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Gather those gardening questions for Open Garden

Make use of the master gardeners' expertise

Espaliered fruit tree
An espaliered fruit tree overlooks the Berry Project area, with the pond and the Master Gardener information area beyond, during a pre-pandemic winter Open Garden. (Photo: Kathy Morrison)

Three hours of Open Garden at the Fair Oaks Horticulture Center this Saturday isn't enough to plumb all the free knowledge available to home gardeners. But it's a start. And the weather will be clear and January-nice.

Here's how to make the most of the event, which runs from 9 a.m. to noon:

-- Decide which area you most want to visit, and head for that first. The Orchard will be busy all morning, so anyone with pruning questions will want to spend time there early. Learn how the trees are pruned to keep them a manageable size for harvesting.

Most of the fruit trees are off to the right past the Chuck Ingels Memorial Gate, but the citrus trees are past the Vegetable Garden, along the back fence, and the espaliered trees and a few others are between the Berry Garden and the Vineyard. The FOHC's other gardens are: Water Efficient Landscape (WEL), Herb Garden and Compost Area.

-- In the WEL, check for plants showing winter color. Some California natives do bloom in winter, adding interest to what can be a drab time of year.

-- Ask the Herb Garden team about propagating herbs. Many perennial herbs can be grown from cuttings or slips.

-- The Vegetable Garden will have winter and some early spring vegetables in the raised beds. See what's growing now, and ask what will be planted during the next month. (Then return for the Feb. 12 Open Garden and see how things have progressed!)

-- Pruning is also a winter activity in the Berry Garden and the Vineyard. Anyone who wants to grow blueberries, cane berries or grapes will do well to ask about tools and techniques.

-- Say hi to the worms in their new location! The vermiculture area has moved, along with the rest of   the Compost Project. Learn how easy it is to set up a worm box and harvest the best "garden gold."

-- Not sure where to take a gardening question? Bring a sample of the problem plant, if appropriate, and stop at the Ask a Master Gardener table, in the center of the FOHC. The master gardeners stationed there will have many resources at their fingertips to find the answer.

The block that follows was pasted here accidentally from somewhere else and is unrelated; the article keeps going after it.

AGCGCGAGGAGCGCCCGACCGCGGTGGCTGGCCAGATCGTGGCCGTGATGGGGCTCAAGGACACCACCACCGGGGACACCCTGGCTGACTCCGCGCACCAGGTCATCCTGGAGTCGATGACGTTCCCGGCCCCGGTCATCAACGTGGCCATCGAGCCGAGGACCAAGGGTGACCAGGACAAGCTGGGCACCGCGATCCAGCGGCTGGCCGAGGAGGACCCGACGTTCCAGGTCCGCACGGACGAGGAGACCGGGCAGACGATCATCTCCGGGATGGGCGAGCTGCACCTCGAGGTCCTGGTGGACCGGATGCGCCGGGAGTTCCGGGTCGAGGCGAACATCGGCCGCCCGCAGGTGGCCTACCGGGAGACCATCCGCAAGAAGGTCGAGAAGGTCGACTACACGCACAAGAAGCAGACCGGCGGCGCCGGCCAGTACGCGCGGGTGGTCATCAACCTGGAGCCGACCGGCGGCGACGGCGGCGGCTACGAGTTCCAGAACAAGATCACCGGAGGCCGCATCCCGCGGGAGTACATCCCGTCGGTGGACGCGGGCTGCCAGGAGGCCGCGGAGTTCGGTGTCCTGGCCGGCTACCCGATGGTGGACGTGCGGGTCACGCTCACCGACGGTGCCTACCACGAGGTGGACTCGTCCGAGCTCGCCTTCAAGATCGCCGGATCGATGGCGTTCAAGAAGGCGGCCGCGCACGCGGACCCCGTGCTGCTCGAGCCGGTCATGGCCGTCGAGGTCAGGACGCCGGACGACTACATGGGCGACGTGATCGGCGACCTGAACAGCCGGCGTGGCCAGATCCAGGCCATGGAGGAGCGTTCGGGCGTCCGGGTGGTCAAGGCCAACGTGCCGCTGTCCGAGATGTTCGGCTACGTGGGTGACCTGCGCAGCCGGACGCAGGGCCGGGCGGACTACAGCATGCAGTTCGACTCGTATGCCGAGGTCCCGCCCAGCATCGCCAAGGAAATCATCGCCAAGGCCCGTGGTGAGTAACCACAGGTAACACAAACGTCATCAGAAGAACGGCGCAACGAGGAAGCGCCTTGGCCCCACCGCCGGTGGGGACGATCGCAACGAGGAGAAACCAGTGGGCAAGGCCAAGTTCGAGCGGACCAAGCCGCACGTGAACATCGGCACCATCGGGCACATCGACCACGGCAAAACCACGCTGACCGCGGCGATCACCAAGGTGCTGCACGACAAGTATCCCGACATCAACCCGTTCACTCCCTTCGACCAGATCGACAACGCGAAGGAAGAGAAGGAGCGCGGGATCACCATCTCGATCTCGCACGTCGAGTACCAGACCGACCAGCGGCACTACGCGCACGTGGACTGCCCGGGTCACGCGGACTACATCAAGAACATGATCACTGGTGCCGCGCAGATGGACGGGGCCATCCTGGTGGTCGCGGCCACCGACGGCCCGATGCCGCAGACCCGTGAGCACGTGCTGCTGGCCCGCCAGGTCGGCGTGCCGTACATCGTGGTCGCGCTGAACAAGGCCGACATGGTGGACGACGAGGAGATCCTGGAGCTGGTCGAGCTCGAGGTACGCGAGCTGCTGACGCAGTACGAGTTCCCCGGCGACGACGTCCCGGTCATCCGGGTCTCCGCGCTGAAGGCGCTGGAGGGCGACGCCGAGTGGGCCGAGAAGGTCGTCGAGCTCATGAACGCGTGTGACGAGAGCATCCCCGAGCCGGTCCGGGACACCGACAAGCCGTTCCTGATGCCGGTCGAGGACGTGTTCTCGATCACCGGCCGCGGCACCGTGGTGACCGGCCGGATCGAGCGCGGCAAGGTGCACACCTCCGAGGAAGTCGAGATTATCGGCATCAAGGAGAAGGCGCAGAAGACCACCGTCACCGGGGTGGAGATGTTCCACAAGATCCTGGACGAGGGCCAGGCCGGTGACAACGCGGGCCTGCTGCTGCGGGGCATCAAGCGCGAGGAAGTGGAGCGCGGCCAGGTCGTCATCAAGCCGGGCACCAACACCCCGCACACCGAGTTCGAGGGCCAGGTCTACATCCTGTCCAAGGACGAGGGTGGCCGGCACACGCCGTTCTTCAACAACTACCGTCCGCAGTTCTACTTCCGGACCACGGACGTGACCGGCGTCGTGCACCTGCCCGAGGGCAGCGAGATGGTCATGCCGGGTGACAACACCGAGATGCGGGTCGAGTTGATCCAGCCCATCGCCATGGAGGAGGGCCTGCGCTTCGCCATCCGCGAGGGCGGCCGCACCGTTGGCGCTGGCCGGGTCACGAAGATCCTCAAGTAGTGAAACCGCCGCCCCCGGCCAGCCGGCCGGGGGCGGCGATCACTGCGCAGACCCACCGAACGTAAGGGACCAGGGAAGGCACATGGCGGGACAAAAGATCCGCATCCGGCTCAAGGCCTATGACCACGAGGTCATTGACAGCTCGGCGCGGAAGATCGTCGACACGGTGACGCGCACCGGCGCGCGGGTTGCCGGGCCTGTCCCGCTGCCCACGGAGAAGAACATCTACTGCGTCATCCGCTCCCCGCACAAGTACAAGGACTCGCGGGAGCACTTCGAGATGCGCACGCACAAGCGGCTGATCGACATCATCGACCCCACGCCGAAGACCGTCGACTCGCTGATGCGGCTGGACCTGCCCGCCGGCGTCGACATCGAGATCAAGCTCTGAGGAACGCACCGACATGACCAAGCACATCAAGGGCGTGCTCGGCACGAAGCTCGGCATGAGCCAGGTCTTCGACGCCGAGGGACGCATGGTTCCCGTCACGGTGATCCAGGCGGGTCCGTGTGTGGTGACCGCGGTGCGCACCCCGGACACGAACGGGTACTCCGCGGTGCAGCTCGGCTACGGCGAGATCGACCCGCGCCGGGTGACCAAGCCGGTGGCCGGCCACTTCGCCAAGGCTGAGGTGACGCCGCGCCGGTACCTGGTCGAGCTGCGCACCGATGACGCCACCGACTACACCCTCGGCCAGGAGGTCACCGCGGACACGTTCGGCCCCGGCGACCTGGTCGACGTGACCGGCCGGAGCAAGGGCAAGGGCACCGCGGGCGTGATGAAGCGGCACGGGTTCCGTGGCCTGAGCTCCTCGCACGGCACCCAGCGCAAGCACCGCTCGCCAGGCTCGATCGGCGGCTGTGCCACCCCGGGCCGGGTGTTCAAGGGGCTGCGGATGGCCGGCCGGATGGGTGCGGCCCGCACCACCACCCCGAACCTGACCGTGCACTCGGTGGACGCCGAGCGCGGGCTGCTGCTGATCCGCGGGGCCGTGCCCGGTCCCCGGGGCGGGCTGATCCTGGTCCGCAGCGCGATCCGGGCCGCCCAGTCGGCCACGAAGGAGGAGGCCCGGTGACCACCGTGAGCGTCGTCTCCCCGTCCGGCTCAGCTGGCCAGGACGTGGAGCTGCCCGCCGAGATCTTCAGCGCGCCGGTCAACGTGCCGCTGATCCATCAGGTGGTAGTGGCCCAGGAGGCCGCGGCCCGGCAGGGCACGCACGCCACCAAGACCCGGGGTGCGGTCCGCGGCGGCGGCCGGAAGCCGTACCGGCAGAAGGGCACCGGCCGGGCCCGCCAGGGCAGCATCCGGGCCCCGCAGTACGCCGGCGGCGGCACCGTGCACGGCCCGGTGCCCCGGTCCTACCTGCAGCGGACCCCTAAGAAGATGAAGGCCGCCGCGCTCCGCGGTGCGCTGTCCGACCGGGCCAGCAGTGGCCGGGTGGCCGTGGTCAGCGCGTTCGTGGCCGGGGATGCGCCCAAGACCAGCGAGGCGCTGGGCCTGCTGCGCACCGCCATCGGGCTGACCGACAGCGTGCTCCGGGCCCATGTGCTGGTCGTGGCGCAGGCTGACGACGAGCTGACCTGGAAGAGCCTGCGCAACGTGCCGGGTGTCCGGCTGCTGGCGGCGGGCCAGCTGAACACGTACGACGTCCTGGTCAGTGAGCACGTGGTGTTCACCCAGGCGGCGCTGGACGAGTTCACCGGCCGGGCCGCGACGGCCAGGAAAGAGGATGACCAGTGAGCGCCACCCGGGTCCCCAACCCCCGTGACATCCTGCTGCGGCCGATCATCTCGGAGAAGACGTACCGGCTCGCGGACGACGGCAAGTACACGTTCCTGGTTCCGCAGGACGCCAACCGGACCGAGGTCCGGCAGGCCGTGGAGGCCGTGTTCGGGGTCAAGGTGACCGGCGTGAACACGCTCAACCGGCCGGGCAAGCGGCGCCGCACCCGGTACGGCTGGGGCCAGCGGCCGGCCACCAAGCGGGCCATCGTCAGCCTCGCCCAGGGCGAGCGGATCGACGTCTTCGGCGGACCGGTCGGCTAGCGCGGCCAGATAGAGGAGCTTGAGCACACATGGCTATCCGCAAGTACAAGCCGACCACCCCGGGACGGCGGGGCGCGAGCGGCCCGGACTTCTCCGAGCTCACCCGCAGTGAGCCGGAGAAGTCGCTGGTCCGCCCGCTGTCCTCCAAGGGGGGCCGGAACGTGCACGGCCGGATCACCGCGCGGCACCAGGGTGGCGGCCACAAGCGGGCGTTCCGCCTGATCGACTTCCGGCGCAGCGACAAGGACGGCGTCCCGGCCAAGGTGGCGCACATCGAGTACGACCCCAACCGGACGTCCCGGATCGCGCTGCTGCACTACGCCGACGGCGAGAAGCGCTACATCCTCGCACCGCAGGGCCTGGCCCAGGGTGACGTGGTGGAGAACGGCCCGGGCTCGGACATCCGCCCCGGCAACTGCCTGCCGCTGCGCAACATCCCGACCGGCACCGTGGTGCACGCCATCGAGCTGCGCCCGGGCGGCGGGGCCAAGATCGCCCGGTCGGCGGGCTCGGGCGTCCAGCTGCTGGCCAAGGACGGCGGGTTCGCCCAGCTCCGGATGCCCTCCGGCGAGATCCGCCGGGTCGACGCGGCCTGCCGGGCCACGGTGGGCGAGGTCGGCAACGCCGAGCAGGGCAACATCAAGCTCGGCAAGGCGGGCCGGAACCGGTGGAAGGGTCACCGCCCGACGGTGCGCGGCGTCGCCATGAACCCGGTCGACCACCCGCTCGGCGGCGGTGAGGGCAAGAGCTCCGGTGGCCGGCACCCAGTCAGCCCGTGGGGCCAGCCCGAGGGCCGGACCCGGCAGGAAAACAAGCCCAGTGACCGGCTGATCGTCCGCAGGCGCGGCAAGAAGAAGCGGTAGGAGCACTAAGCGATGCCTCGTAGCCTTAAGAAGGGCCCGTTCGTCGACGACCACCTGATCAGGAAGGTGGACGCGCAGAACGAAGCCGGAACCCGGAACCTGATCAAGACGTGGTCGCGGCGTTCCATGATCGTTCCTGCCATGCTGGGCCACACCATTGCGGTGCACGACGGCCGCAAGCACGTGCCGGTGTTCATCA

The 2022 Gardening Guide and Calendar also will be for sale during Open Garden, for just $10, including tax.

For general information on the Open Garden, including directions to the Fair Oaks Horticulture Center, visit this page.

-- Kathy Morrison


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For week of March 3:

* Celebrate the city flower! Catch the 100th Sacramento Camellia Show 3 to 6 p.m. Saturday, March 2, and 10 a.m to 5 p.m. Sunday, March 3, at the Scottish Rite Center, 6151 H St., Sacramento. Admission is free.

* Between showers, pick up fallen camellia blooms; that helps cut down on the spread of blossom blight that prematurely browns petals.

* Feed camellias after they bloom with fertilizer formulated for acid-loving plants.

* Camellias need little pruning. Remove dead wood and shape, if necessary.

* Tread lightly or not at all on wet ground; it compacts soil.

* Avoid digging in wet soil, too; wait until it clumps in your hand but doesn’t feel squishy.

* Note spots in your garden that stay wet after storms; improve drainage with the addition of organic matter such as compost.

* Keep an eye out for leaning trunks or ground disturbances around a tree’s base, a sign of shifting roots in the wet soil.

* Fertilize roses, annual flowers and berries as spring growth begins to appear.

* If aphids are attracted to new growth, knock them off with a strong spray of water or insecticidal soap. To make your own “bug soap,” use two tablespoons liquid soap – not detergent – to one quart water in a spray bottle. Shake it up before use. Among the liquid soaps that seem most effective are Dr. Bronner’s Pure-Castile Soaps; try the peppermint scent.

* Pull weeds now! Don’t let them get started. Take a hoe and whack them as soon as they sprout.

* Prune and fertilize spring-flowering shrubs after bloom.

* Cut back and fertilize perennial herbs to encourage new growth.

* Make plans for your summer garden. Once the soil is ready, start adding amendments such as compost.

* Indoors, start seeds for summer favorites such as tomatoes, peppers and squash as well as summer flowers.

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